The Pioneer DJ DDJ-1000 Professional DJ 4 channel controller is a four-channel controller for record box deejay. I had it in the studio, tried it out, tested it.
Absolutely love it. And I can tell you right now, this is one of my all-time favorite controllers without moving platters.
I prefer turntables. And when it comes to controllers, normally I will go for the controllers with the moving platters. This is definitely not a controller with moving platters. It has normal jog wheels, but the job wheels are definitely a special feature when it comes to this controller.
|Soundcard||24 bit/44.1 kHz|
|Frequency Range||20 – 20000 Hz|
|Signal-to-Noise Ratio||112 dB|
|Distortion||< 0.002 % (USB)|
|Inputs||2 LINE (RCA)|
2 PHONO/LINE (RCA)
2 MIC (XLR & 1/4 inch TRS Jack, 1/4 inch TRS Jack)
|USB||2 USB B ports|
|Outputs||2 MASTER (XLR, RCA)|
1 BOOTH (1/4 inch TRS Jack)
2 PHONES (1/4-inch stereo jack, 3.5-mm stereo mini-jack)
At first glance, you can tell that these jog wheels look a lot like the jog wheels on the CDJ 2000 and that is because they are the same size, same type of jog wheels.
But there’s a lot more going on in that center display. And it’s one of the many features that I truly like about this controller.
So I want to talk about all the things I like. Some of the things I didn’t really like.
I really like the Pioneer DDJ 1000 designs. It’s a midsize controller. It’s just a little bit bigger than the SX3, but not a lot bigger. It has these large jog wheels, which I love, but that means that it doesn’t have the same amount of real estate to place extra buttons asked some of the other controllers.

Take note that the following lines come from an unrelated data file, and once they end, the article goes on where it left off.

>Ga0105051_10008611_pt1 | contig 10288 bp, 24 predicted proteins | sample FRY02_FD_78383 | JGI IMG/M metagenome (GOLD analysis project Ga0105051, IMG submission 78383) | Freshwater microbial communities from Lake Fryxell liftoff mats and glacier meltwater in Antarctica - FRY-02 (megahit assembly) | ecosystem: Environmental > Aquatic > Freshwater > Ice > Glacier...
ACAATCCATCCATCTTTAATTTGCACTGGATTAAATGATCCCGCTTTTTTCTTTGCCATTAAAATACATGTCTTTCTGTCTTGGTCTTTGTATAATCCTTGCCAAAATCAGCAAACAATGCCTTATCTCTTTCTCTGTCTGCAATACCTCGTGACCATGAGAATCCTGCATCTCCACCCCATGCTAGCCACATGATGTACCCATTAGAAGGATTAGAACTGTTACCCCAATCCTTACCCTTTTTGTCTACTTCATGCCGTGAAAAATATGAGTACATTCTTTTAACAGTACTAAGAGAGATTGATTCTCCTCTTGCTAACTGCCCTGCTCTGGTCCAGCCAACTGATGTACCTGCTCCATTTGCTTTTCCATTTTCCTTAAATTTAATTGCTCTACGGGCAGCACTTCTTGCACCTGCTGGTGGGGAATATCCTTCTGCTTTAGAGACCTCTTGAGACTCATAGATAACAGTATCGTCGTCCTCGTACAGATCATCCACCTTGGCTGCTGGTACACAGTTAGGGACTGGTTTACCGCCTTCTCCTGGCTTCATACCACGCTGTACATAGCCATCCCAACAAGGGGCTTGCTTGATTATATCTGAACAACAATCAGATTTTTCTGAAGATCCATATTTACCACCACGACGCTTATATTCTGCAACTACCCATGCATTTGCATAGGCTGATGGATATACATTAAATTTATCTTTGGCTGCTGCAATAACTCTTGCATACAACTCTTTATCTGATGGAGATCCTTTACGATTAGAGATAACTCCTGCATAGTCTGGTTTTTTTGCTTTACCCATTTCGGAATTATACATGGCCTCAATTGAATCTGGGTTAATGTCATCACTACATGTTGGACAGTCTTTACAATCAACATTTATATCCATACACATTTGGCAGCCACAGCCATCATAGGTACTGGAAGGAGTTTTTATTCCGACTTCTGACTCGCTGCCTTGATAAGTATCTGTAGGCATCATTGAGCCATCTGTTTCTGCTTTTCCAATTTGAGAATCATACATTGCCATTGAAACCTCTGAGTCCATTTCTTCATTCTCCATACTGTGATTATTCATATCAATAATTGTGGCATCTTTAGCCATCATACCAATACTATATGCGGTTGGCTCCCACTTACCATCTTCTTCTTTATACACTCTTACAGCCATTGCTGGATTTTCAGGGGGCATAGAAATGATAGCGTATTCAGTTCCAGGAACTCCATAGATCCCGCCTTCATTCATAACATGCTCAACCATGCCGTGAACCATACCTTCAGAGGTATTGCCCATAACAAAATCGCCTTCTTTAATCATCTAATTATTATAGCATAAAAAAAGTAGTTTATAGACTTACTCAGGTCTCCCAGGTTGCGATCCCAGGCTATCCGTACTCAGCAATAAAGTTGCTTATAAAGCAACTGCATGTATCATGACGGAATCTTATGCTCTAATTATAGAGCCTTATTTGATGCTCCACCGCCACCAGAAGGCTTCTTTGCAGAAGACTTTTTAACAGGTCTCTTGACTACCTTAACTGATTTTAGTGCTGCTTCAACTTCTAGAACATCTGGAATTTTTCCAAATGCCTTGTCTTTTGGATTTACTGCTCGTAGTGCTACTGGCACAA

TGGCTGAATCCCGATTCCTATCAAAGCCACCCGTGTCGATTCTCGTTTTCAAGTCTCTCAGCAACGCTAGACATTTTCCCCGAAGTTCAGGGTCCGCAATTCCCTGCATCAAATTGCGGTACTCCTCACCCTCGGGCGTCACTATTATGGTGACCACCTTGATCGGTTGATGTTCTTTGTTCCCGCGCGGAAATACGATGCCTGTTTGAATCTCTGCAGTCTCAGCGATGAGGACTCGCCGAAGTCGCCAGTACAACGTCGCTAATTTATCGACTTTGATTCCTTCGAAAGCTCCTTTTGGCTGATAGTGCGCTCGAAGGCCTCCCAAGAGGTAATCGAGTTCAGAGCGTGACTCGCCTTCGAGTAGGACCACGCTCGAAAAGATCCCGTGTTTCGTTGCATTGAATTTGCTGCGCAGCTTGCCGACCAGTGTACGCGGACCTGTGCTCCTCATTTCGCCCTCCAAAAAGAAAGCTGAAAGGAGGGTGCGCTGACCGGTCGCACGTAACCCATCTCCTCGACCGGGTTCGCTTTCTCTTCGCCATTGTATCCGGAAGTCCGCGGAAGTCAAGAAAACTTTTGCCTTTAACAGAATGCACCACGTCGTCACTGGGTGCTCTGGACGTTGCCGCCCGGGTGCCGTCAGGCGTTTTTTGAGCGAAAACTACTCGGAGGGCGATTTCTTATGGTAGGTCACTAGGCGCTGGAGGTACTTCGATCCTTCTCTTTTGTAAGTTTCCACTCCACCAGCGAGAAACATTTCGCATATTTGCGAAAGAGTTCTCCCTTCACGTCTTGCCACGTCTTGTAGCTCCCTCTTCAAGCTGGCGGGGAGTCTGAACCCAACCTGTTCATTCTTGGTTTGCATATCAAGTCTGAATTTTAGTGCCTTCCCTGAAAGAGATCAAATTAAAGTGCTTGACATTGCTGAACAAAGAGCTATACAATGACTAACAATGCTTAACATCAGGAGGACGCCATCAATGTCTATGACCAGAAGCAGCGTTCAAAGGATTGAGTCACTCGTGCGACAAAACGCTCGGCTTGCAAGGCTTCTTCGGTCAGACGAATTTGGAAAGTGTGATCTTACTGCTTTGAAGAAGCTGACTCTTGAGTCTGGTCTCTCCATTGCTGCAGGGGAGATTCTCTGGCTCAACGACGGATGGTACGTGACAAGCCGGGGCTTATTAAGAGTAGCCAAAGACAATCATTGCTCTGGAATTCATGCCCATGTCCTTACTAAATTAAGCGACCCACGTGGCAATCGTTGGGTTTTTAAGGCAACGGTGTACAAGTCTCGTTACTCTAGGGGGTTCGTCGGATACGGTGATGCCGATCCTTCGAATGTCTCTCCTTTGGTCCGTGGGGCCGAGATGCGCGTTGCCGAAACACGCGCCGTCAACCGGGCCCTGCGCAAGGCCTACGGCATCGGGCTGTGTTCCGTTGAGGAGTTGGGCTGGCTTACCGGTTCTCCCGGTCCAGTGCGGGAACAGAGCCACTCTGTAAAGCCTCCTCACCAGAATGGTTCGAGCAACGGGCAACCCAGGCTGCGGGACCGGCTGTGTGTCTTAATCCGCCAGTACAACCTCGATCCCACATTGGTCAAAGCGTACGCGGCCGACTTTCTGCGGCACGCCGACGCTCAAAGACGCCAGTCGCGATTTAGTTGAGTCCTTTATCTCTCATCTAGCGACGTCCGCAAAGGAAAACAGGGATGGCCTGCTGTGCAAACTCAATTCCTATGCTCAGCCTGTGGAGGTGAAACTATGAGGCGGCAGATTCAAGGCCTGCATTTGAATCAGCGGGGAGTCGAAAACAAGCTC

If your jog wheels are smaller, you’re going to have more space for buttons and knobs and touch strips and all of that stuff.
So, for instance, this controller does not have an effects roll on top that you see what a lot of controllers to control effects inside the software. But I don’t really mind because they have a solution for that.
I’m actually a fan of having fewer knobs and buttons on a controller. You already have your mixer section, which you EQ of filters, you have your faders, you have your performance pads. I don’t need to have extra stuff everywhere.
It gets a little bit overwhelming, but that’s me personally. I would prefer a bigger jog wheel over more buttons any day.
So let’s take a closer look at this Pioneer DDJ 1000. And let’s start with the player section.
The jog wheels, of course, already talked about him a bit with the display in the middle. Let’s just start at the top. At the top, you have your manual control for a loop.
There is your loop in and loop out or you can activate a for a belt loop. So you have your all the loop right there.
During playback of a track and I hit that for loop, this is gonna give me a for loop and I can make that loop shorter, two beats, one beat or make it longer. And if I hit it again, it will exit the loop, same as on the CDJ.
Next, to that, we have quantized, I don’t use quantized. I like to have total freedom. But if you have quantized activated, it will only activate or trigger certain things on the beat. So, for instance, if I start a band on these pads with the hop cues.
It will still only give me that on the beat, I don’t like that so I’ll turn it off.
I want to have that freedom when I’m triggering my hockey. But for some of you, you want to make sure that everything is on the beat you could use quantized for that.
Next, to that, we have the slip feature.
Once you activate that. That’s pretty cool. The display will turn red so you can tell straight away like, hey, slip is still active. Turn it off again and then it’s gone.